• The right model for your climate. Many dehumidifiers operate best at temperatures above 65ºF. If the temperature of the area being dehumidified will routinely fall below that temperature, you should probably buy a dehumidifier designed to handle the cold–or one that shuts off if the temperature goes too low. Below 65ºF, frost can collect on the machine’s condensing coils, interfering with its operation (just as frost does in a refrigerator). If you see frost on the coils, turn off the unit and let it defrost before starting it up again.

21 comments… add one

  • Blanche Aaron July 9, 2013, 2:30 pm

    I am looking at your 70 pint dehumidifier but hesitate to purchase as the fan stays on even after the desired humidity is reached. I would like a unit that the fan turns off when reduced humidity is reached, do you offer a product like this?

    • Danby July 9, 2013, 3:19 pm

      Hi Blanche,

      Great feedback! Our DDR70B1CP model turns off when the desired humidity is reached and also has the 70 pint capacity you’re looking for.
      You can learn more about it here:

      It’s currently available via should you be interested in purchasing it.

      • Daniel September 8, 2013, 6:30 pm

        Hi, you say that the danby model DDR7021CP is turning off when the desired humidity is reached, but does it restart by it self when after a certain time the
        humidity starts again to go up? Im looking for this kind of unit.
        Thanks to reply by return

        • Danby November 1, 2013, 3:48 pm

          That is correct!

  • Andrew July 22, 2013, 9:34 am

    What is the power/wattage consumption per hour of use of one of your Energystar dehumidifiers? TIA

    • social July 31, 2013, 11:34 am

      Hi Andrew,

      This will depend on the size and if the fan runs all the time.

  • rebecca August 6, 2013, 11:52 am

    I recently purchased a used Danby dehumidifier in good condition but have no instruction manual. The model # is 067638 70135. Can I get a manual online?

    • Danby November 13, 2013, 3:20 pm

      You can find product manuals on our website by typing your model in the search function. Please note that what you provided may be a serial number as it is not a model number.

  • John Standeven August 22, 2013, 8:22 am

    The DDR60RGDD must be a classified military secret. I can find very little info on it. I have a new one, but no guide. I understand it has an integrated pump but no hose or info on how to use it. Can anyone assist me? Thank you

  • John Chesley September 23, 2013, 11:25 am

    I haven’t been able to find a downloadable manual for the Danby Premiere Dehumidifier – Model DDR6011R. Also I may need to buy a replacement remote control for this unit.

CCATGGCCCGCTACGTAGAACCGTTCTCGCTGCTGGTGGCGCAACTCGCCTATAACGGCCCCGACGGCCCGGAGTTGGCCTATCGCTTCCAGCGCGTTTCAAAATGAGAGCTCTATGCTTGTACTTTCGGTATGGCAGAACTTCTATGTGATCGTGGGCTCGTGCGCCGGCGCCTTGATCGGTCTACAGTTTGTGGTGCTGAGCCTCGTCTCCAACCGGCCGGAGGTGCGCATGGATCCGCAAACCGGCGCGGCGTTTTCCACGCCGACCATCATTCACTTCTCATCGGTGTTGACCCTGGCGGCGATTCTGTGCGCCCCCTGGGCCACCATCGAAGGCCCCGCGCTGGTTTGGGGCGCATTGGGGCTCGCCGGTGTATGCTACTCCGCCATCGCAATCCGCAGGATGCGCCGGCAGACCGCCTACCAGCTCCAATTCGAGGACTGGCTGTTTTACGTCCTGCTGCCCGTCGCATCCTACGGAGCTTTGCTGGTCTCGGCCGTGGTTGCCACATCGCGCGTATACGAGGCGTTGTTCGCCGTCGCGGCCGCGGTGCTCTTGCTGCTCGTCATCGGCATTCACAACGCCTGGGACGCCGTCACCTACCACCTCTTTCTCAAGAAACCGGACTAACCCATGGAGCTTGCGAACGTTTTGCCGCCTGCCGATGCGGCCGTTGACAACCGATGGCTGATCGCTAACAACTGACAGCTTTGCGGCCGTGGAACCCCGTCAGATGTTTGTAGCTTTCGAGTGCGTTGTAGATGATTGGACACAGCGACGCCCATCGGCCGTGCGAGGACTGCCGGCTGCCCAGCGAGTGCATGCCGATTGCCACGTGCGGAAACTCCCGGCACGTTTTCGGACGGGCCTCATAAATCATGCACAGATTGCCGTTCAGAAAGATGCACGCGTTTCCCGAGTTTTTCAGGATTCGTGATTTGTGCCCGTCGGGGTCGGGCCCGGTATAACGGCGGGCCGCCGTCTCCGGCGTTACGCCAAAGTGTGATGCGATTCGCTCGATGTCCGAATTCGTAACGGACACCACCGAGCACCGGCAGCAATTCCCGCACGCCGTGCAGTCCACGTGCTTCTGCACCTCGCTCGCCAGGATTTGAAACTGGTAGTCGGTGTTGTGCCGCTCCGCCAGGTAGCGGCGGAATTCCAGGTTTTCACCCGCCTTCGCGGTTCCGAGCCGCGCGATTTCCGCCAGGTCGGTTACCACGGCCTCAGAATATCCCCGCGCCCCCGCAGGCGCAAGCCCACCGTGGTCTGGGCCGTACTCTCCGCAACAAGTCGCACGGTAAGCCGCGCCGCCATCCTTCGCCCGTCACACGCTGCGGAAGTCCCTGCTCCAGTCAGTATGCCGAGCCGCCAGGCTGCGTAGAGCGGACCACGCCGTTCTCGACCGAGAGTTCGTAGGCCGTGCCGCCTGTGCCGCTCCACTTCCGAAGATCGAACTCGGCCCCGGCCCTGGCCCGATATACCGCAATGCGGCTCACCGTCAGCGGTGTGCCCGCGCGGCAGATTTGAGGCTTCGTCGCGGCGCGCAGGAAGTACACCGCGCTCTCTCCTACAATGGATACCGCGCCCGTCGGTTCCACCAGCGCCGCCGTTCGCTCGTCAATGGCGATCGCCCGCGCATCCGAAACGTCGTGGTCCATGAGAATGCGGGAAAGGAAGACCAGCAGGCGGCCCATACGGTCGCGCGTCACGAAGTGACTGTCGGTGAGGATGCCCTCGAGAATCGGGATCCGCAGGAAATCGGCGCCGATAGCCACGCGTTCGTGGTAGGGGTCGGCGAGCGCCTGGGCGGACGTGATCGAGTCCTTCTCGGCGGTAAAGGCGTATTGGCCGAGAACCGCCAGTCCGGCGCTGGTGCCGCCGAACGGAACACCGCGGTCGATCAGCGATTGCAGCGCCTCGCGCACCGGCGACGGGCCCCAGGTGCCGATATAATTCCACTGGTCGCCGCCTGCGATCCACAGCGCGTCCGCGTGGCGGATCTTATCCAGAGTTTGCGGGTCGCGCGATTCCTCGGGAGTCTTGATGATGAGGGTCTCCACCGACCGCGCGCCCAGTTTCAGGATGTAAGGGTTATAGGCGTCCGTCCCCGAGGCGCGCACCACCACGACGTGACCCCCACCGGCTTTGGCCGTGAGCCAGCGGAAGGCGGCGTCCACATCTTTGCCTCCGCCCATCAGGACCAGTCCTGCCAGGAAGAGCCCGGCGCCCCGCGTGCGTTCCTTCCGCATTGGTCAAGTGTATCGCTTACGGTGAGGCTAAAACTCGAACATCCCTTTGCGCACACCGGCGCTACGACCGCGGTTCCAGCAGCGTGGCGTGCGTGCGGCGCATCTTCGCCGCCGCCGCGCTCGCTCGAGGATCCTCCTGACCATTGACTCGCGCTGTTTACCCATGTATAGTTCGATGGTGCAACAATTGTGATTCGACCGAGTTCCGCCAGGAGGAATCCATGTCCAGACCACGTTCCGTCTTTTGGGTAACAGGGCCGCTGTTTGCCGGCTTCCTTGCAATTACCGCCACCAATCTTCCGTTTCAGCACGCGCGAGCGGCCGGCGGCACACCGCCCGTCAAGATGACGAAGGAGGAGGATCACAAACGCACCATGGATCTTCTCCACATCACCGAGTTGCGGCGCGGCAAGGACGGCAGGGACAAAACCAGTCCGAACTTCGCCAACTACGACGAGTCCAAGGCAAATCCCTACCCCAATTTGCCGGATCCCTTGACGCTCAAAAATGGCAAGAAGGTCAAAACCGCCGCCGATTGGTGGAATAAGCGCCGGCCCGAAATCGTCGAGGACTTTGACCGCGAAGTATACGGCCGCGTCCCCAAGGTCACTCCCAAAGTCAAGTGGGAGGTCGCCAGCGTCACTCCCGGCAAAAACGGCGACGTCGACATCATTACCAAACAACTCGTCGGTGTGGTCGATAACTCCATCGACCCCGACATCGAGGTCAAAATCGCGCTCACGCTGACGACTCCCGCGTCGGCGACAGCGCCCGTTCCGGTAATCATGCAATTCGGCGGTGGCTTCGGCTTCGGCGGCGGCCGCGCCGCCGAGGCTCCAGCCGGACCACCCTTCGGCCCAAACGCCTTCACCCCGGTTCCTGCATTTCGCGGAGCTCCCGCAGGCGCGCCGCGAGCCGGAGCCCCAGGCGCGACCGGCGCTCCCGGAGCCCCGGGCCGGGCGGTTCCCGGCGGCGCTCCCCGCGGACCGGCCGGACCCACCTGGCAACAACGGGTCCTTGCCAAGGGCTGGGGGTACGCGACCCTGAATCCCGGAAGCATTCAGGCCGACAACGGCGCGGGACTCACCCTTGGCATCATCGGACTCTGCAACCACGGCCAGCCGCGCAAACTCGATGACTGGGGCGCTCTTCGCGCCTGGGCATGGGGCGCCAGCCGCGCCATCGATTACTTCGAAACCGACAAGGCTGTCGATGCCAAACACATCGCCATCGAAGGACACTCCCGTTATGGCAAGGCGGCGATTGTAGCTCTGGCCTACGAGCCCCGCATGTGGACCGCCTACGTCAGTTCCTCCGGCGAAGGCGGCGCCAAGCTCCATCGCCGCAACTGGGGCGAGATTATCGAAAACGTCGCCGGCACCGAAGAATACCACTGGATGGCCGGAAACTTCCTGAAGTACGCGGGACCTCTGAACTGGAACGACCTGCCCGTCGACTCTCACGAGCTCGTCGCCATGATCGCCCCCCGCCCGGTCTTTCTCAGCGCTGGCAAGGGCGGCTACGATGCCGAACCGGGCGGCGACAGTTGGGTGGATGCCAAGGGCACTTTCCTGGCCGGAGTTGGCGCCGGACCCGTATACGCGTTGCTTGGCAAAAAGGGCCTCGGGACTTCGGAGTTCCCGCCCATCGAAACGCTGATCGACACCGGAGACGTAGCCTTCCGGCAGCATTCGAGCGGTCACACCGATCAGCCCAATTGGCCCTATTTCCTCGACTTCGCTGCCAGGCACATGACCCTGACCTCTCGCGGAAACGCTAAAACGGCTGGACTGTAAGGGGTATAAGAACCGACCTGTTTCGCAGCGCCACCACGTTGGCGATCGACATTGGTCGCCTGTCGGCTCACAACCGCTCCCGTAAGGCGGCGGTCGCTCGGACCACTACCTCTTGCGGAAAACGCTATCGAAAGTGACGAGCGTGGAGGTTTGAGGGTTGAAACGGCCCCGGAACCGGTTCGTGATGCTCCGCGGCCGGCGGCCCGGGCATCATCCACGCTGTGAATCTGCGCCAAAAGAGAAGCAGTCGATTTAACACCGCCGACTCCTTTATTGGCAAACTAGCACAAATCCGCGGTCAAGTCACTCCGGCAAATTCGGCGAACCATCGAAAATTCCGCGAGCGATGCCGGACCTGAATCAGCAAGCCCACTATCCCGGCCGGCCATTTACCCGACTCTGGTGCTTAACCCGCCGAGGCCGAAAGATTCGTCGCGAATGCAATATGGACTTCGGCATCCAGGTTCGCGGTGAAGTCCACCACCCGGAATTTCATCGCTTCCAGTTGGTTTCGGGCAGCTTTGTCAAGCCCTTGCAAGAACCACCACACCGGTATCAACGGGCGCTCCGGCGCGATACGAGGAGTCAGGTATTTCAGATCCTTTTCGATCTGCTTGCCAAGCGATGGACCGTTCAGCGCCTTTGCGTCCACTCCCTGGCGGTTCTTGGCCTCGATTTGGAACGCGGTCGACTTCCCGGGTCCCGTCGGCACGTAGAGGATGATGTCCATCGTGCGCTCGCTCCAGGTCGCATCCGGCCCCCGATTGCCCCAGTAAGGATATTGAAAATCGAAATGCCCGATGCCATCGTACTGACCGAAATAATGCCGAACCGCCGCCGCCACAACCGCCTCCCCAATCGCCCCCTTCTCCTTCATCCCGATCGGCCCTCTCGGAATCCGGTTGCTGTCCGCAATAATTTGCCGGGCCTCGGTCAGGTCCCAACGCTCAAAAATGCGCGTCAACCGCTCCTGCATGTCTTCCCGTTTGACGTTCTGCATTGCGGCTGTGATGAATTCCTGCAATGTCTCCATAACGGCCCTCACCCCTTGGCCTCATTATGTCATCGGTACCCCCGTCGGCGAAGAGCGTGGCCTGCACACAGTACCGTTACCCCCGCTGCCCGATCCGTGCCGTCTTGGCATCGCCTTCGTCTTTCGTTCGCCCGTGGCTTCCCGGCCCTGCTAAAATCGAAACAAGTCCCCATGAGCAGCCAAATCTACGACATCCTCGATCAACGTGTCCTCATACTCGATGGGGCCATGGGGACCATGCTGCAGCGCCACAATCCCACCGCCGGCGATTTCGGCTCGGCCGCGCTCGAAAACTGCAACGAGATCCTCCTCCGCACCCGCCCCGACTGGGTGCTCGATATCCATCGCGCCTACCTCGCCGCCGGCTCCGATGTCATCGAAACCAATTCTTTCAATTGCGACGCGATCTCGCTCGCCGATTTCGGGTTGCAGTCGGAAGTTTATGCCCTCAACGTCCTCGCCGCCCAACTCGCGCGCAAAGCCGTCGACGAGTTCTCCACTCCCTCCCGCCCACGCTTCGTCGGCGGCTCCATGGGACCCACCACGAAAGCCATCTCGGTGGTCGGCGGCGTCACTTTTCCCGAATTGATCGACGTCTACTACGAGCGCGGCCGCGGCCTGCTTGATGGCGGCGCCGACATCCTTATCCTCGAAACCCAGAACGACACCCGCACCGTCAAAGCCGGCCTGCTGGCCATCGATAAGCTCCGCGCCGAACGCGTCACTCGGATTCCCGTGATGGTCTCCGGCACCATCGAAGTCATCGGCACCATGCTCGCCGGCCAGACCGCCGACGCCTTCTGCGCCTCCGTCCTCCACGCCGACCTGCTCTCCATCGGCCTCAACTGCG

Where can I get both?

  • Keith October 4, 2013, 9:10 am

    My “Premiere” dehumidifier keeps freezing up. We clean the filter but the problem persists. I looked on the website for warranty servicers and one seems to be out of business(the phone number has been disconnected) and the others aren’t taking Danby products any more. What do you recommend?

    • Danby November 13, 2013, 3:44 pm

      Hi Keith,

      Please contact 1-800-26-Danby. Our customer service department will be happy to help you with this issue

  • Steve October 20, 2013, 8:52 am

    I buying a dehumidifier for a very large fininshed basement. I am dowen to choosing between two different units that you have. I especially want quiet with adjustable and auto humidity control. I’m having a difficult time deciphering the diffenence between the ADR70A2G AND THE DDR70A2GP. They seem to have the exact same options and I can’t tell which runs more quitely?

  • P. J. Miller February 2, 2014, 1:49 am

    I am hunting to have this appliance, great tips to have it all here, I have the idea now, thanks

  • gerard a gouthro July 7, 2015, 1:20 pm

    I have a danby dehumidifier ,model # DDR2611, serial# 0412030702432 and the machine is not taking in water. I feel that the condenser is not working.can I order one from your company.Please reply , thanks. G.G.

    • Morgan July 27, 2015, 4:07 pm

      Hi Gerard,
      Please ensure the humidistat at a reasonable level. We suggest you set the desired humidity to between 40 – 50 percent.

  • Jon July 27, 2015, 3:54 pm

    I got a Danby Designer 70 pint dehumidifier but is seems like the humidity and temperature sensor is not working properly and not getting any water. Is there a fix for this? Thank you!

    • Morgan July 27, 2015, 4:06 pm

      Please ensure the humidistat at a reasonable level. We suggest you set the desired humidity to between 40 – 50 percent.